LOS ANGELES — Paul Thompson wouldn’t blame his Shawnee Class of 1999 classmates if they don’t remember him.
Still, he’ll play a key role in the efforts to put a #MeToo movement figure, film producer Harvey Weinstein, behind bars.
Thompson, 38, works as a deputy district attorney in Los Angeles County. Earlier this year, he was assigned as the lead prosecutor on Weinstein’s charges in Los Angeles. Two women allege Weinstein sexually assaulted them in separate incidents in hotels in Los Angeles and Beverly Hills back in 2013.
“I was surprised,” Thompson said by phone last week about being handed such a high-profile case, noting he was just happy to have been put on District Attorney Jackie Lacey’s “Hollywood Task Force.” “It’s a very humbling responsibility.”
Thompson graduated from Kent State University summa cum laude in 2003, where he met his now-wife, Laura, a special education teacher. They moved to California, where he graduated from UCLA’s School of Law in 2006 and started with the Los Angeles County district attorney’s office in March 2007. He’s spent much of his time on the West Coast prosecuting sex crimes.
“I was an average high school student. When I got to Kent State and started studying hard, I started doing well,” he said. “That’s when I thought about law school. … I knew once I was in law school that I wanted to be a prosecutor.”
He said the most difficult part of his job is talking to victims of crimes and telling them they don’t have enough evidence to prove their case beyond a reasonable doubt, so they wouldn’t be filing charges.
“My heart goes out to these victims, who you’ve talked to and you really believe they were victims of a crime,” he said. “You just can’t prove it to 12 jurors beyond a reasonable doubt. … That’s the hardest part, when you have to tell a victim you can’t file their case after they’ve bared their soul to you.”
Ethical standards keep Thompson from talking about his opinions on the Weinstein case. He spent four or five days in New York, watching the East Coast prosecution of the case. A jury convicted Weinstein of two felony sex crimes, including rape and criminal sexual assault. The jury found him not guilty on two charges of predatory sexual assault. He faces up to 29 years in prison when he is sentenced on Wednesday.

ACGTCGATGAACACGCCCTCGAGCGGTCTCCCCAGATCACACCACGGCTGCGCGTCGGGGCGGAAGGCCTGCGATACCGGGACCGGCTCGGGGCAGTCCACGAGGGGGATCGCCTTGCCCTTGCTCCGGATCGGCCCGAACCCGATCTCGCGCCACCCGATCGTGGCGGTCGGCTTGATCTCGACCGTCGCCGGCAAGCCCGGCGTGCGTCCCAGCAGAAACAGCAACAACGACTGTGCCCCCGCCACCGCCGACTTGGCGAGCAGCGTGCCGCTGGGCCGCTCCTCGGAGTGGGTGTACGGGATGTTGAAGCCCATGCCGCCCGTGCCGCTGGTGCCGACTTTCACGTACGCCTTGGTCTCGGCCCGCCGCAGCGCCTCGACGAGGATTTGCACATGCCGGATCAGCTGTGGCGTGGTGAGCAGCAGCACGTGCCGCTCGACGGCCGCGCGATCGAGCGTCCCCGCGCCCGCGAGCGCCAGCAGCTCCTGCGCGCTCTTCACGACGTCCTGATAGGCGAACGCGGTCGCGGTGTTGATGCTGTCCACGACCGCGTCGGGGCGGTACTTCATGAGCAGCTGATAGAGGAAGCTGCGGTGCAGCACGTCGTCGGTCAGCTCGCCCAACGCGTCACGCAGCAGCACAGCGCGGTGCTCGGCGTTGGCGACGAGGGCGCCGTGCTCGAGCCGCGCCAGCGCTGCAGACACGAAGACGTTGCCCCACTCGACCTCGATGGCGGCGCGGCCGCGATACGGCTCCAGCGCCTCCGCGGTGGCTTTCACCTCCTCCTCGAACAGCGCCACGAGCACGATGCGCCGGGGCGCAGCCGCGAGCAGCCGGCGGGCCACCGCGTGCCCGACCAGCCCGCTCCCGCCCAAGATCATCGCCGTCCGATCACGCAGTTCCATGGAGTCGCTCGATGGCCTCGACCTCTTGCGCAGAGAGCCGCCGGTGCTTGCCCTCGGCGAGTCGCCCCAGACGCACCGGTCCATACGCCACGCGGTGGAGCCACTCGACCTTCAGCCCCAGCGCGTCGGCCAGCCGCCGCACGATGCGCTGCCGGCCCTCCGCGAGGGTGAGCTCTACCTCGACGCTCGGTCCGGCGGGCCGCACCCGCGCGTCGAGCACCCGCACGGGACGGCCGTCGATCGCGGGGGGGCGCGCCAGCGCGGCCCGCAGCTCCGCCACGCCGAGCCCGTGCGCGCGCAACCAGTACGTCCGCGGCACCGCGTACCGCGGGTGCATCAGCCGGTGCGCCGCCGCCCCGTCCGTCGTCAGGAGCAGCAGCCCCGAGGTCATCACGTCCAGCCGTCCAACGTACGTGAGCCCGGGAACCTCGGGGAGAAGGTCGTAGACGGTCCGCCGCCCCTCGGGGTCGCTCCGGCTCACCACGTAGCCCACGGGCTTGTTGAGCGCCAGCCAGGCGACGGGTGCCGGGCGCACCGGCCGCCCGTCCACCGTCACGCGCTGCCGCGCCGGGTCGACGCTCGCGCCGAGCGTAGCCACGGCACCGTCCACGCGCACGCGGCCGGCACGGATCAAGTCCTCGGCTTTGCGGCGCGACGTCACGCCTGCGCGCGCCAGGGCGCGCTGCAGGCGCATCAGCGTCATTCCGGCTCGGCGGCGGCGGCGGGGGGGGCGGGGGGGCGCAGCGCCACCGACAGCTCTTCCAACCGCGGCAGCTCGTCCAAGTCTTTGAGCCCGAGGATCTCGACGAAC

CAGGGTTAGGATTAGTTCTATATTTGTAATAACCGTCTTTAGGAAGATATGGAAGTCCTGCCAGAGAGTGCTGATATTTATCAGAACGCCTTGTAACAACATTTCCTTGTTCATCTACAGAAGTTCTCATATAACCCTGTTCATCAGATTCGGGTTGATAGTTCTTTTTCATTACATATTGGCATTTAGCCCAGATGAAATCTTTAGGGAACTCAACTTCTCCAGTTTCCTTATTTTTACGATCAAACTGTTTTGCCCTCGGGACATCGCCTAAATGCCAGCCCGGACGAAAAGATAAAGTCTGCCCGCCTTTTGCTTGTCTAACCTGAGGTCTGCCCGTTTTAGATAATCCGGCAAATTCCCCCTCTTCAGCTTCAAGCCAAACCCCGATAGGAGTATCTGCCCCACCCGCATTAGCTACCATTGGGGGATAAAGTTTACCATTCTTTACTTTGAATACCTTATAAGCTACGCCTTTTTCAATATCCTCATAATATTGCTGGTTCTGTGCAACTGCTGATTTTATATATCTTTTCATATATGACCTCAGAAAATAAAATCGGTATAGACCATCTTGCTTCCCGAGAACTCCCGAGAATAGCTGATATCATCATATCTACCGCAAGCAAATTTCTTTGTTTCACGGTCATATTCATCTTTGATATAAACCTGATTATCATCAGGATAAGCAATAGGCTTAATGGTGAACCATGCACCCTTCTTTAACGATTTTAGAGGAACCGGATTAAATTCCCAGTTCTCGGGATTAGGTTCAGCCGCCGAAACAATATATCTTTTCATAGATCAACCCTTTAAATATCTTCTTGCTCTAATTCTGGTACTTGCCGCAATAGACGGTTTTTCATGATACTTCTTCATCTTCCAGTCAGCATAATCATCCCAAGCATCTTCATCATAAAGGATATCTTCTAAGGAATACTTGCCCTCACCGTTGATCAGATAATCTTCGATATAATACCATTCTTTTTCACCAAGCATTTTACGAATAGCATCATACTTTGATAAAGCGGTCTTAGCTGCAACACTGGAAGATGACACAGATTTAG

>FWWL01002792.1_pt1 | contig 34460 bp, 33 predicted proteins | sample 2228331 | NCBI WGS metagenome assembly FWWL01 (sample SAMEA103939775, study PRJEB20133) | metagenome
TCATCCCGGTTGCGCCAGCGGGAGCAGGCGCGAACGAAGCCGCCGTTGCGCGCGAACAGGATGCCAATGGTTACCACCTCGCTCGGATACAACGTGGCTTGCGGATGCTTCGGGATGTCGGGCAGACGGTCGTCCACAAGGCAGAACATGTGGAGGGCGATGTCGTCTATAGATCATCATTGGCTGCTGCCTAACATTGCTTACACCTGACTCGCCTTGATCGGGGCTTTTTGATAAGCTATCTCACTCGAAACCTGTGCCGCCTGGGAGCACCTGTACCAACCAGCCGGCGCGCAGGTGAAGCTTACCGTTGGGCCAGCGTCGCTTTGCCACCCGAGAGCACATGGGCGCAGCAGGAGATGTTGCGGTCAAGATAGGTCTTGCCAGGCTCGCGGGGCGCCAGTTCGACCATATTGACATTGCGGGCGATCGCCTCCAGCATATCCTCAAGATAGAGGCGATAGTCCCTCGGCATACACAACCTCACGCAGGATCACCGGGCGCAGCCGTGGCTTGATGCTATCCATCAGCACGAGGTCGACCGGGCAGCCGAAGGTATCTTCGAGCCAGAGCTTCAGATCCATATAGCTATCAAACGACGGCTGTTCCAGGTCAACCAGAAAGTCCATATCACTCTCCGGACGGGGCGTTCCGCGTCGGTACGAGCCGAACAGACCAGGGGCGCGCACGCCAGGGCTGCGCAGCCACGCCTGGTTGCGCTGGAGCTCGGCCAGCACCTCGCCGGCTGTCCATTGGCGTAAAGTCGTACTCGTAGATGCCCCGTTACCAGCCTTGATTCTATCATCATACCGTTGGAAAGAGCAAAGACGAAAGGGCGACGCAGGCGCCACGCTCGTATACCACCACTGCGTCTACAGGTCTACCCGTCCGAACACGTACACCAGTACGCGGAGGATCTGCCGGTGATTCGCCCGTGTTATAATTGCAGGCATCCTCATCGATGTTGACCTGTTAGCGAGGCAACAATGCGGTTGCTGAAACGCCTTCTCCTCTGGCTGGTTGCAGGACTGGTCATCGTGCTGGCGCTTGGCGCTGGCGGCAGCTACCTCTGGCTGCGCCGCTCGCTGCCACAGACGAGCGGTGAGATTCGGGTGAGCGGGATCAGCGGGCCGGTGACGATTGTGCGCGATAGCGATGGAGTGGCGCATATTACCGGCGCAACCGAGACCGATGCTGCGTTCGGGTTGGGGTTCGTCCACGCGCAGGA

Thompson kept abreast of the child by reading court transcripts, which arrived at his downtown Los Angeles office around 3 p.m. most days. In Los Angeles, Weinstein faces charges of forcible rape, forcible oral copulation, sexual penetration by use of restraint and sexual battery by restraint.
Thompson said he eagerly read the work of investigative journalists, including Megan Twohey and Jodi Kantor in The New York Times and Ronan Farrow in the New Yorker. Thompson, who worked at The Lima News in the sports department in high school, said he always found print journalism “fascinating” but decided the hours journalists work “really aren’t conducive to having a family,” given the number of nights and weekends worked.
His day job makes him extra protective of his 8-year-old daughter, who is in third grade, when he thinks about sexual assault.
“As a parent, it makes me really, well, not paranoid, but it makes me really cautious,” Thompson said. “I do think it’s pervasive. … I heard numbers like one in six women will between childhood and adult life be victimized at some point in time. It’s just so pervasive.”
He unwinds from the stresses of work by exercising and spending time with his family. He particularly enjoyed coaching his daughter’s basketball team in a YMCA league. One thing he doesn’t enjoy is social media; he dropped his social media accounts about a year ago.
“There are no standards of how truthful or not something is on social media,” he said. “You saw too many opinions based on any number of inaccurate facts. I’d just had enough, mostly from the larger political stuff.”
He returns to Ohio several times a year. While his father passed away a few years ago, his mother remains in Lima. They also visit Laura’s family in Dayton.
He said he hasn’t let the high profile of the Weinstein case affect how he does his work. He doesn’t sound impressed with possible witnesses’ acting resumes, although he still feels for what they’ve been through.
“This one has more media exposure, for sure, but there have been other cases that I’ve been really proud to have worked on,” Thompson said. “It’s kind of sad that just because the victims weren’t celebrity victims they didn’t get as much media coverage.”